At this point you may be wondering which side of the fence I am on. Am I arguing for restraint in concerns regarding terrorism because of the obvious tendency to neglect the true probability of genuine risks such as drunk drivers? Or am I saying that we need to be even more vigilant to major catastrophes because of the unrecognized risk of 'Black Swan' events such as the WTC attack? In fact I support both but not in the way we have thus far approached the problems. The truth is this. Terrorism is a real threat but it should be incorporated into our assessment and response to a wide range of dangers we face in life. We need a measured response to terrorism in light of the fact that, thus far, the risk is less than many common dangers. By the same token we need to prepare, as Yudkowsky suggested, for the the real possibility of terrorist Black Swan events by preparing as best we can for the unexpected. What does that mean. First of all we are unlikely to be able to prevent all such attacks by a resourceful enemy. We should not worry so much about the fact that it will happen again and go on with life as best we can with a slight up tic in daily risk. We need to concentrate not on how they might attack us but rather on assessing where such attacks would be most devastating then take steps to mitigate those risks. We cannot be everywhere at once. We need to concentrate on those areas where the overall risk to the nation as a whole is greatest. What will be hard is that if we are honest in this assessment we will probably find out that limited loss of life situations are less of a threat than certain infrastructure attacks that could impact millions.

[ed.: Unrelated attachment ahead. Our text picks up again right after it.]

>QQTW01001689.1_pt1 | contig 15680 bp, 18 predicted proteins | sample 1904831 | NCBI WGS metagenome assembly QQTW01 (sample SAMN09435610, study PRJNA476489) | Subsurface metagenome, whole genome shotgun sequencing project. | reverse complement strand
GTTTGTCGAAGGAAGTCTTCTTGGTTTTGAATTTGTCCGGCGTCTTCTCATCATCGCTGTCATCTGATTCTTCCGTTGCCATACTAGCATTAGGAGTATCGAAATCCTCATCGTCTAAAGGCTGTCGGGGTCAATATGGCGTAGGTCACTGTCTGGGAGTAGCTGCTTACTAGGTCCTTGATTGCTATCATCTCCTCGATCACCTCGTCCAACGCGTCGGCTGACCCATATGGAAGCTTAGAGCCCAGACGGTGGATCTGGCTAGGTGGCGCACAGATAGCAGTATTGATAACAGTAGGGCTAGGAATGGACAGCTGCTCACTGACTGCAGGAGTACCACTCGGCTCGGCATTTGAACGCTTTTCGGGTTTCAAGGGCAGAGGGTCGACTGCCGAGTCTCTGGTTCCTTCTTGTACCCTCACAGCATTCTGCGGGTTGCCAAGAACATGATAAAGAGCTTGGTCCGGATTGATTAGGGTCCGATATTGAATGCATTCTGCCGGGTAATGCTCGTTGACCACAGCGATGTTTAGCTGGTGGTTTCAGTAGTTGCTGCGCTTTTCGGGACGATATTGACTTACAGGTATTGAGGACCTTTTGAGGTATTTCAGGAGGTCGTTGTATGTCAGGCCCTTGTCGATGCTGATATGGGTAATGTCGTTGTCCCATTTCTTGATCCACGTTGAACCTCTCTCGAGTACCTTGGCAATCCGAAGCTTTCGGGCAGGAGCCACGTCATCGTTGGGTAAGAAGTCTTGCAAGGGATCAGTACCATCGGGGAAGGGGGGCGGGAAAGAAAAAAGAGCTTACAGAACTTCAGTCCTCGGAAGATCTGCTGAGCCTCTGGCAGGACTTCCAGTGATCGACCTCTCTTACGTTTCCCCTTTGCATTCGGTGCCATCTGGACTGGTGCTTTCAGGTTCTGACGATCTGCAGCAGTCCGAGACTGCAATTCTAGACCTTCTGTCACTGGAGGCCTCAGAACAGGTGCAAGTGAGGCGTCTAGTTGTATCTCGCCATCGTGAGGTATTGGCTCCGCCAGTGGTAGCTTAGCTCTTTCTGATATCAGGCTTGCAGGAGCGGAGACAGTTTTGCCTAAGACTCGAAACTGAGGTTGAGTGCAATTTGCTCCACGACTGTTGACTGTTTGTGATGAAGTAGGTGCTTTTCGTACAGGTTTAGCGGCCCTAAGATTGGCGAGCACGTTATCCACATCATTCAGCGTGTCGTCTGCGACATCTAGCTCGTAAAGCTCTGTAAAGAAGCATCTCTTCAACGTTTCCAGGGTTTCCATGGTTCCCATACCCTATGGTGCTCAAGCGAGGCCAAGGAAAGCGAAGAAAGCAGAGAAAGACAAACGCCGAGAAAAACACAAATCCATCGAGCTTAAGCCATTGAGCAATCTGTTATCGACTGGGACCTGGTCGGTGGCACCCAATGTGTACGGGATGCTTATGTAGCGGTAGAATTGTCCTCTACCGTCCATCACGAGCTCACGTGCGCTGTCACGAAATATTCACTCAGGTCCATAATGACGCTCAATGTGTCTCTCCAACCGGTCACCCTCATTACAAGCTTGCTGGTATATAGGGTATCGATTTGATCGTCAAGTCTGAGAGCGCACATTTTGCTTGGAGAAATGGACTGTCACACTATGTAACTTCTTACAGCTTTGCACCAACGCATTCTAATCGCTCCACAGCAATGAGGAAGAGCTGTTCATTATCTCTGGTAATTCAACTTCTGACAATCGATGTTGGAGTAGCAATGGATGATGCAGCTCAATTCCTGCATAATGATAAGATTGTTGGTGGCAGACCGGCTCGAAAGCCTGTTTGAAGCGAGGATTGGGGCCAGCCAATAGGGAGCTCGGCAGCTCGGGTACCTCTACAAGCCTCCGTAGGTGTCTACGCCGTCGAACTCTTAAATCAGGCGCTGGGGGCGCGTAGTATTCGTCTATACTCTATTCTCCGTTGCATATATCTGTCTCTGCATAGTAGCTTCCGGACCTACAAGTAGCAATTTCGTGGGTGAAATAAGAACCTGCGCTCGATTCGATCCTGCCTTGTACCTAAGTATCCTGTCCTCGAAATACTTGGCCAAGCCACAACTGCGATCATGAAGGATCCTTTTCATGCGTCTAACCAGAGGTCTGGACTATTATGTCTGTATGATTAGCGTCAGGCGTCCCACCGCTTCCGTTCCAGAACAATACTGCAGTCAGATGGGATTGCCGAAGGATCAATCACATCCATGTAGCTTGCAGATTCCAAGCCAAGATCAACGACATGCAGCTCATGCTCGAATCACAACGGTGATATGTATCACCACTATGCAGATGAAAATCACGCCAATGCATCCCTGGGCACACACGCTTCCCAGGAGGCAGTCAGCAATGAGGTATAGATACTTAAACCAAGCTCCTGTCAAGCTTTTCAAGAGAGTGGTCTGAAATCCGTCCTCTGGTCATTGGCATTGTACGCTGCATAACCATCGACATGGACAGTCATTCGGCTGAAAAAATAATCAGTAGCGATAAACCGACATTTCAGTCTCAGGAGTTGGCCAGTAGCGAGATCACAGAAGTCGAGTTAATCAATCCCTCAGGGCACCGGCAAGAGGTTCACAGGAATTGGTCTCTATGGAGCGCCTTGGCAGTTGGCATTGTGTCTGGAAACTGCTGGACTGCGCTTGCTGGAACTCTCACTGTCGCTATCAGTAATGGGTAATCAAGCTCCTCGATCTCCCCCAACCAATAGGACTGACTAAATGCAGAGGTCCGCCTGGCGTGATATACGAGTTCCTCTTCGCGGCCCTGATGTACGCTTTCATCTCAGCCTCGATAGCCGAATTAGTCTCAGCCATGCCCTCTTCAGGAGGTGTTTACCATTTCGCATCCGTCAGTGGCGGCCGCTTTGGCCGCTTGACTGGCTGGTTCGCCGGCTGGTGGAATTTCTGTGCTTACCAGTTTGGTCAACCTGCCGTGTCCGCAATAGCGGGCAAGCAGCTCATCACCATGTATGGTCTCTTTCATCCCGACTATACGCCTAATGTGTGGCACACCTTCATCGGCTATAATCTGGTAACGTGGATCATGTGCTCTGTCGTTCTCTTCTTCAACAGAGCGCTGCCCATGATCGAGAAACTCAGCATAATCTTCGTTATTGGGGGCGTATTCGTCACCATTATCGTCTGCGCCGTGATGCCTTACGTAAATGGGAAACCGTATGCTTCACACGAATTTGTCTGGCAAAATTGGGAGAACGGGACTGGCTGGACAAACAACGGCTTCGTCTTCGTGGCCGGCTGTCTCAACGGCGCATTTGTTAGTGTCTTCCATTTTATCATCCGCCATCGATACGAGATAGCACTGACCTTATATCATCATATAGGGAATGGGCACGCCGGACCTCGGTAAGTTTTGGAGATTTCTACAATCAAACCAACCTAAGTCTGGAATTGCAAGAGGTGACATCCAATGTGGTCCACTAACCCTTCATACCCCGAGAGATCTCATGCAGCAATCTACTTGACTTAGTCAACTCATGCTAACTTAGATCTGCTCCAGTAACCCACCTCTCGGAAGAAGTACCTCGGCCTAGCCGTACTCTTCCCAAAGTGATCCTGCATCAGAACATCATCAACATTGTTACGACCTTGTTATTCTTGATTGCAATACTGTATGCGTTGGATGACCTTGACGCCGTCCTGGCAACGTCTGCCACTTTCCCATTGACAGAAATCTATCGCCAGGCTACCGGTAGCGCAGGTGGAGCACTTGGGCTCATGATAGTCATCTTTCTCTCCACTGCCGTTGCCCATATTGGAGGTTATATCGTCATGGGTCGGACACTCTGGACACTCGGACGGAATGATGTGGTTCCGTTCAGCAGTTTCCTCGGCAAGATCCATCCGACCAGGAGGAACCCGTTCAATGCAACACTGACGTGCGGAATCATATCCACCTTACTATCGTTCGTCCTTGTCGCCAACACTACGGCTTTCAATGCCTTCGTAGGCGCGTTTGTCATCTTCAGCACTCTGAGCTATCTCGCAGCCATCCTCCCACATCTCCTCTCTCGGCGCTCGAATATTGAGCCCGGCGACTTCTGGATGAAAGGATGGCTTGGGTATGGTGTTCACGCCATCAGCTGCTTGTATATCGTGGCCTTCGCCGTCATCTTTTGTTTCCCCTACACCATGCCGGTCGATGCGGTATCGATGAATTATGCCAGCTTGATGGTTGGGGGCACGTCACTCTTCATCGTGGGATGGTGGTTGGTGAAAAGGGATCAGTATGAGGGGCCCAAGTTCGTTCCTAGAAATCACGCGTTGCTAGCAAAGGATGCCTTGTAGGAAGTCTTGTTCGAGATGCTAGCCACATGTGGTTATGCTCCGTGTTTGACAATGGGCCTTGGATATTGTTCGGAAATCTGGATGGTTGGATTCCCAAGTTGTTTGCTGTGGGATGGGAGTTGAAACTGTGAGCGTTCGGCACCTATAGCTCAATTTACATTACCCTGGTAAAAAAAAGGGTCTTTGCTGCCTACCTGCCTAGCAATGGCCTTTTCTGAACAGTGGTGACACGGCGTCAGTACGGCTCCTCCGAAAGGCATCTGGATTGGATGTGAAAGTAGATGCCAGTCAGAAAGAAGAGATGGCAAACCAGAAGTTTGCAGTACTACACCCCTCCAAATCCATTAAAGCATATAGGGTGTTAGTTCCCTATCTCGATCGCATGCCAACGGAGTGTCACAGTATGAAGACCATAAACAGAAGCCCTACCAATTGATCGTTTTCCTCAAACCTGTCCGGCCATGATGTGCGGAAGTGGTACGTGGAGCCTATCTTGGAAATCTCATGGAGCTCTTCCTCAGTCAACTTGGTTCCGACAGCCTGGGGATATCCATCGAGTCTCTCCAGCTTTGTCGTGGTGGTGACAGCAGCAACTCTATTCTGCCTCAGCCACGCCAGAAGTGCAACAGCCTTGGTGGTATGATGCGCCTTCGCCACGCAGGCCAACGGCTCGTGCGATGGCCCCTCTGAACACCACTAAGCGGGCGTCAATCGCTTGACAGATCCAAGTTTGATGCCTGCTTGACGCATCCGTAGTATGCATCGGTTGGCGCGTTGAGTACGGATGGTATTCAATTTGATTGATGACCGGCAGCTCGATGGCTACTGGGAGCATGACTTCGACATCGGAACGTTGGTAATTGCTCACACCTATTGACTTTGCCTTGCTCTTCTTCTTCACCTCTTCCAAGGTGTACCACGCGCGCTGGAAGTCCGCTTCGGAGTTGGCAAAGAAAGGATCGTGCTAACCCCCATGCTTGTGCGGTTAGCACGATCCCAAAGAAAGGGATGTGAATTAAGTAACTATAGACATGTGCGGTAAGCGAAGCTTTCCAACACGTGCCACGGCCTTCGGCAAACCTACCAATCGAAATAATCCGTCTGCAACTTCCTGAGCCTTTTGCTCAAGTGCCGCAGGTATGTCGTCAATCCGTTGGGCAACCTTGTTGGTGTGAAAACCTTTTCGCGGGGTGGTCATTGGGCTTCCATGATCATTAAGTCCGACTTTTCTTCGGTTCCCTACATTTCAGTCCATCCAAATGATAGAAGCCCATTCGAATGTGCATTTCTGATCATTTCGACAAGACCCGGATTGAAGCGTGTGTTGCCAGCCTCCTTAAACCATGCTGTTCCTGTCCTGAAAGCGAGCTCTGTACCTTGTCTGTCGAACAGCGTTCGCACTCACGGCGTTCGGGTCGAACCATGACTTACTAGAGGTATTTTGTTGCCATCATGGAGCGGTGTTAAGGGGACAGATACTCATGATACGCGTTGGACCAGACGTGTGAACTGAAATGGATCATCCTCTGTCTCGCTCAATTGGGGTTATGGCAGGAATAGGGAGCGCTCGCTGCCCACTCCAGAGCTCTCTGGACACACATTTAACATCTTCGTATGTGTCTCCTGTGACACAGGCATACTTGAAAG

We need to make our judgments based not upon irrational fear and emotion but on careful deliberation. True risk assessment and assumption will make us better able to counter those whose reactionary response is to throw the baby out with the bath water and curtail liberties unnecessarily. Our response should be “true patriots carefully assess the risks and act as if they have a spine!” Or “true patriots do not cower in the presence of false risks”. True patriots are not afraid to analyze the nature and rationality of their fears and accordingly act as adults.

These are tough calls and preparing in this way ideally will be a thankless job. As Taleb notes in his book:
“It is difficult to motivate people in the prevention of Black Swans... Prevention is not easily perceived, measured, or rewarded; it is generally a silent and thankless activity. Just consider that a costly measure is taken to stave off such an event. One can easily compute the costs while the results are hard to determine. How can one tell its effectiveness, whether the measure was successful or if it just coincided with no particular accident? ... Job performance assessments in these matters are not just tricky, but may be biased in favor of the observed "acts of heroism". History books do not account for heroic preventive measures. “